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Trump presidency could play up SA domestic woes - economist

Nov 09 2016 21:03
Carin Smith

Cape Town - Donald Trump's surprise victory in the US presidential election is being taken remarkably well by the market, emerging markets economist Peter Attard Montalto of Nomura said on Wednesday afternoon.

He does not see major emerging market asset class outflows, but does expect much lower returns in 2017. As geopolitical risks become clearer, divergence in Eastern Europe, the Middle East and Africa (EEMEA) should become more evident, in his view.

"Broadly, we think EEMEA is somewhat removed from potential growth shocks, though South Africa especially should trade off the market’s risk and growth/infrastructure commodity linkage particularly sharply," he said.

At the same time he thinks Russia and Hungary should appear as safe havens, given their support for Donald Trump and the risk of lowering of sanctions for Russia. Montalto, however, thinks this should not be overplayed.

According to Montalto, Brexit was seen as a step change in the global order that would have a negative effect on emerging markets, whereas the Trump victory is being seen through a risk-on lens and higher growth as well as markets looking short-term to the risks of a delayed next step from the Federal Open Market Committee.
"We make no downward adjustments to our economic forecasts at this stage, but downside risks in 2017 are the key risk as uncertainty in the US economy spreads to global growth, and upside risks only develop over the longer run on uncertain implementation and effects of fiscal loosening and large-scale infrastructure building," said Montalto.

"Looking to the medium run for South Africa, we see foreign exchange and front-end rates being particularly hit with duration doing a little better. Markets are likely to focus on domestic idiosyncratic political risk more under a Trump presidency, and this means South Africa’s domestic woes will likely be seen in a worse light."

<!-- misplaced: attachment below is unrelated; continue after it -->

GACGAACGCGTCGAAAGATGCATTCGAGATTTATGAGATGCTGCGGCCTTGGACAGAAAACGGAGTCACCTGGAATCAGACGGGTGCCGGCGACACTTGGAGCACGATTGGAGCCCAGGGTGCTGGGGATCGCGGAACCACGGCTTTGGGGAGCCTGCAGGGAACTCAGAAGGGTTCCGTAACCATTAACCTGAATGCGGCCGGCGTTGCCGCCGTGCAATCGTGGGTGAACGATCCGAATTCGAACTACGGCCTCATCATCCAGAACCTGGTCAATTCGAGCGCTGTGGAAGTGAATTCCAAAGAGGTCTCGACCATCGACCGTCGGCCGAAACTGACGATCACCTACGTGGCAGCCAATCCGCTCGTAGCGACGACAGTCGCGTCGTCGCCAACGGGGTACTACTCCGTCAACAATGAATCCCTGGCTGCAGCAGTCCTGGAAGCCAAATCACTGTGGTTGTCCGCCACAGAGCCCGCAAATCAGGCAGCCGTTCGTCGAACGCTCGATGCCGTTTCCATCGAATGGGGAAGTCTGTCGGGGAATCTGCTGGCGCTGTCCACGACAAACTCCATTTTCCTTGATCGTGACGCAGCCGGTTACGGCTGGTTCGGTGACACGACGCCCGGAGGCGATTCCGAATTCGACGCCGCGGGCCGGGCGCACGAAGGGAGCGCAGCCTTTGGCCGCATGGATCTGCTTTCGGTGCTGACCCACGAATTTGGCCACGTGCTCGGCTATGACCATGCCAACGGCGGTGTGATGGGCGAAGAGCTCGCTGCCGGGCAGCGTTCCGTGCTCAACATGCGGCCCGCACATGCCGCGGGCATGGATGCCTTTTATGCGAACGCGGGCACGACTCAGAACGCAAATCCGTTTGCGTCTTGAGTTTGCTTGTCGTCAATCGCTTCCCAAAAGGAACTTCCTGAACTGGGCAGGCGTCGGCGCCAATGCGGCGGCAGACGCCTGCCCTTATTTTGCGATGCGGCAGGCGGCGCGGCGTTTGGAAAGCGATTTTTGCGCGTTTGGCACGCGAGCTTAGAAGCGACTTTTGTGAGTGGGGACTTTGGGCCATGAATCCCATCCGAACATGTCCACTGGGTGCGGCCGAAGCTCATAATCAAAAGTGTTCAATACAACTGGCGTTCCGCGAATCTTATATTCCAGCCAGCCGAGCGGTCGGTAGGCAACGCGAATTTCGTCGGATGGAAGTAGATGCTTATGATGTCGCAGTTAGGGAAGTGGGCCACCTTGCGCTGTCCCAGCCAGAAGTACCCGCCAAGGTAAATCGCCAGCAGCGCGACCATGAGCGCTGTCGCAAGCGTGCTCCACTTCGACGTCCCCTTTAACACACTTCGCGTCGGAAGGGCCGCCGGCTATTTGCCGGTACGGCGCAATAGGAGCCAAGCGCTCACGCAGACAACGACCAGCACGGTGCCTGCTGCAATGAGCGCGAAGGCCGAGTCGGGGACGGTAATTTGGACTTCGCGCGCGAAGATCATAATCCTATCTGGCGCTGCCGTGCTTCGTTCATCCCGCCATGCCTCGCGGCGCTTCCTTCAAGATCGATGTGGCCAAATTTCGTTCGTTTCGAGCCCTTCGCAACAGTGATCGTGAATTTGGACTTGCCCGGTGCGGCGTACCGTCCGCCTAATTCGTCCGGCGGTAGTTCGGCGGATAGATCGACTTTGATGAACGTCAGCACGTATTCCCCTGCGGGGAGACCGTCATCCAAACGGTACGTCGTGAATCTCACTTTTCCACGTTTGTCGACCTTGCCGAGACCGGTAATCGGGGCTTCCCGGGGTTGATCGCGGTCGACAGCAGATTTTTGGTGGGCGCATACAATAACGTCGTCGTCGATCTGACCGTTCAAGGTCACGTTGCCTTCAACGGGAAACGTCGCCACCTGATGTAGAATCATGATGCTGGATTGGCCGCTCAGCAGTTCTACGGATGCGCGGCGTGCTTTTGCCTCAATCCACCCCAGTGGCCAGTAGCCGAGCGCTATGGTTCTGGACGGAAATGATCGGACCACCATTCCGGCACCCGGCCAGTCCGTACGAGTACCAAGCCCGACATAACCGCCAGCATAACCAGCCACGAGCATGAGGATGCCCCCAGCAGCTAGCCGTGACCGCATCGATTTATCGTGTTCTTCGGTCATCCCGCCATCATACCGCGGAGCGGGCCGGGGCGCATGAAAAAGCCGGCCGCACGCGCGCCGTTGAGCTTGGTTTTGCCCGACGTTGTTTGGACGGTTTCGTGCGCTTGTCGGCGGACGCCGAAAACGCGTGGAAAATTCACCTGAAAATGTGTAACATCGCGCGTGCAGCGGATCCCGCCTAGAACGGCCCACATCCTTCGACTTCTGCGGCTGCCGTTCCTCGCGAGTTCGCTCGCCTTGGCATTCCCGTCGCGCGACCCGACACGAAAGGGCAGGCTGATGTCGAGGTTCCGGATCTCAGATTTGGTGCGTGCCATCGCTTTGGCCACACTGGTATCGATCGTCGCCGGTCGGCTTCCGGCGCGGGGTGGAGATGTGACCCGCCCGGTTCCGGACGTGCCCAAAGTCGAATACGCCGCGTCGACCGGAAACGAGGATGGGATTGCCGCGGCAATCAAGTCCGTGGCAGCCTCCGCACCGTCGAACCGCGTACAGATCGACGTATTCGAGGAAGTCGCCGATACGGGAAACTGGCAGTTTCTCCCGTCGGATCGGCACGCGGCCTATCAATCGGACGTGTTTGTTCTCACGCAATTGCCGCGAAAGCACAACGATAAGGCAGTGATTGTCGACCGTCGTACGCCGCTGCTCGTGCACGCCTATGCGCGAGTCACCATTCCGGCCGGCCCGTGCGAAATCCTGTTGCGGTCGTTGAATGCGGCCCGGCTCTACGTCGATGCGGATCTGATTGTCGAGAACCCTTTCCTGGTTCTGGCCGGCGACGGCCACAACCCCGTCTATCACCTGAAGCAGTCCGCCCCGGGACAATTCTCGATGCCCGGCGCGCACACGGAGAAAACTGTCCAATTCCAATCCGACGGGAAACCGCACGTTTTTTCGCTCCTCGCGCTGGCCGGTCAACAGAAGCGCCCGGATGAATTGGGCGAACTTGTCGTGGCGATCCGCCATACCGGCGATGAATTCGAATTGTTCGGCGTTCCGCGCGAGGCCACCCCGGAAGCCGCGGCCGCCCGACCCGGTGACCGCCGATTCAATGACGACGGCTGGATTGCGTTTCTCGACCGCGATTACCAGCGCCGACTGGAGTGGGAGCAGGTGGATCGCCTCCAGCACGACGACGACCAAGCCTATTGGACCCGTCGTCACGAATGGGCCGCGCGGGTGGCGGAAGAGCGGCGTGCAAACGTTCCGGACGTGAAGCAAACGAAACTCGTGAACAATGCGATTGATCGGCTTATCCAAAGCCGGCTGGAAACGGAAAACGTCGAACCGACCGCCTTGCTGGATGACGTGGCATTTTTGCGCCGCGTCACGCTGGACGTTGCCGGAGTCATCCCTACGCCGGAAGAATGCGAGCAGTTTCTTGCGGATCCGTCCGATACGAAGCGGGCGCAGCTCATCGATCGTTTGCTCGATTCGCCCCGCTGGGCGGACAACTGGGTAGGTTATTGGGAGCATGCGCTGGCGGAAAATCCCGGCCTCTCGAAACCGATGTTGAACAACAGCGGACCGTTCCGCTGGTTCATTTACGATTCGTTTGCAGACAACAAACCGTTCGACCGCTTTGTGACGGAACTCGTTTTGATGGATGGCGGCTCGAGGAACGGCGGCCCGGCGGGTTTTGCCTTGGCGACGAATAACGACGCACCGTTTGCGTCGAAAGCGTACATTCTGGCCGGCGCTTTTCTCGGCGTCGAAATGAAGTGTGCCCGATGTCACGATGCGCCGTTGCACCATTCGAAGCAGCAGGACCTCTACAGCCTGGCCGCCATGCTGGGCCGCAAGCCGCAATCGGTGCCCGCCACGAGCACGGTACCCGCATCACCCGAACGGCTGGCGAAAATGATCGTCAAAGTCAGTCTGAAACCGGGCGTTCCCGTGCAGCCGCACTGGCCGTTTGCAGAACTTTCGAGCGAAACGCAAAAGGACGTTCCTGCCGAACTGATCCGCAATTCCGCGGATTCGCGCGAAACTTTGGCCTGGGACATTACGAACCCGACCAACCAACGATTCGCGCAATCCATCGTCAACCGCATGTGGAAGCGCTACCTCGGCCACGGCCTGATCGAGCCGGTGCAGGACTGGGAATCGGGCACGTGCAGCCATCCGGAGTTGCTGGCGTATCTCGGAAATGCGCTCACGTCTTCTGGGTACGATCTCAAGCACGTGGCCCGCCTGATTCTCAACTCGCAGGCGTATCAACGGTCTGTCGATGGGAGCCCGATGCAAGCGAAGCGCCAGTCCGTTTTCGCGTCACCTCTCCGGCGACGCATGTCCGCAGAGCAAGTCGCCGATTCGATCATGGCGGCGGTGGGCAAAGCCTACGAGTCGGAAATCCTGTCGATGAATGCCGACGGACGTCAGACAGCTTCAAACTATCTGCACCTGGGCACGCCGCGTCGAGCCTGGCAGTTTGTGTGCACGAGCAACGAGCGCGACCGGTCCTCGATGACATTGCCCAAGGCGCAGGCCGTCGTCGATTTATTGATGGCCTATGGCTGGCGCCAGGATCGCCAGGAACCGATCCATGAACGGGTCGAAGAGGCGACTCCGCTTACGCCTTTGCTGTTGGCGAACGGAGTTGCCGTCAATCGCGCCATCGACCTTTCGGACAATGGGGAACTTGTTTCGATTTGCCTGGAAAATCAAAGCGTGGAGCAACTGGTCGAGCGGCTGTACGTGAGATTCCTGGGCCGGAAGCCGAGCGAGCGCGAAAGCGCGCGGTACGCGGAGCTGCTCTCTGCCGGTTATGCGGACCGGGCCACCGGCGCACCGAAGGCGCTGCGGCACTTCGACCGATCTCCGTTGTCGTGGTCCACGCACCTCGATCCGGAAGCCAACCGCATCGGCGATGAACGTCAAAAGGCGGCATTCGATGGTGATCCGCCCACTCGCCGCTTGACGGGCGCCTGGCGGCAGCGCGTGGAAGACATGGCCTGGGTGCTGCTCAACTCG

He thinks currency hedging will take the brunt of the weakness with hedge levels so low. However, this may take a while to develop as the initial reaction is positive for commodities and risk is on still.

Short-term negative impact

Herman van Papendorp (head of investment research and asset allocation) and Sanisha Packirisamy (economist) at Momentum Investments said on Wednesday they expect a short-term negative impact on emerging market asset classes in response to a rise in risk aversion.

"Although many of Mr Trump’s economic policies have not been clearly defined, the ones he has outlined suggest increased vulnerability for emerging markets as US self-interest could dominate, with the advent of anti-trade and anti-immigration policies harming emerging markets that are dependent on trade with the US," they explained.

Mark Appleton, SA strategy head at Ashburton Investments, said the surprise Trump victory has created huge amounts of uncertainty, as his policy pronouncements have often being vague and contradictory.

"Indeed, his acceptance speech already shows a marked change in tone. While at the time of writing the Republicans look set to win control of Congress, that doesn’t mean that he will necessarily be able to implement his agenda," said Appleton.

Peter Brooke, head of Old Mutual Investment Group’s MacroSolutions boutique, said a move away from globalisation and towards isolationist policies is bad for trade. It hampers global growth and he expects the world to remain trapped in limbo with low growth, low rates and low returns.

Old Mutual Investment Group chief economist Rian le Roux highlighted the short-term implications following the Trump election victory: “The rand is a high-beta currency, which means that it tends to be more sensitive to any moves against the dollar than other currencies, and this is likely to play out over the short term. But higher precious metal prices should provide some counter pressure.”

Still, Le Roux added that over the medium term the biggest risk to SA and the rand is that if US fiscal becomes notably more expansionary, it might lead to a more aggressive pace of rate hikes by the Fed. This would result in a stronger dollar, downward pressure on commodity prices and hence a weaker rand.

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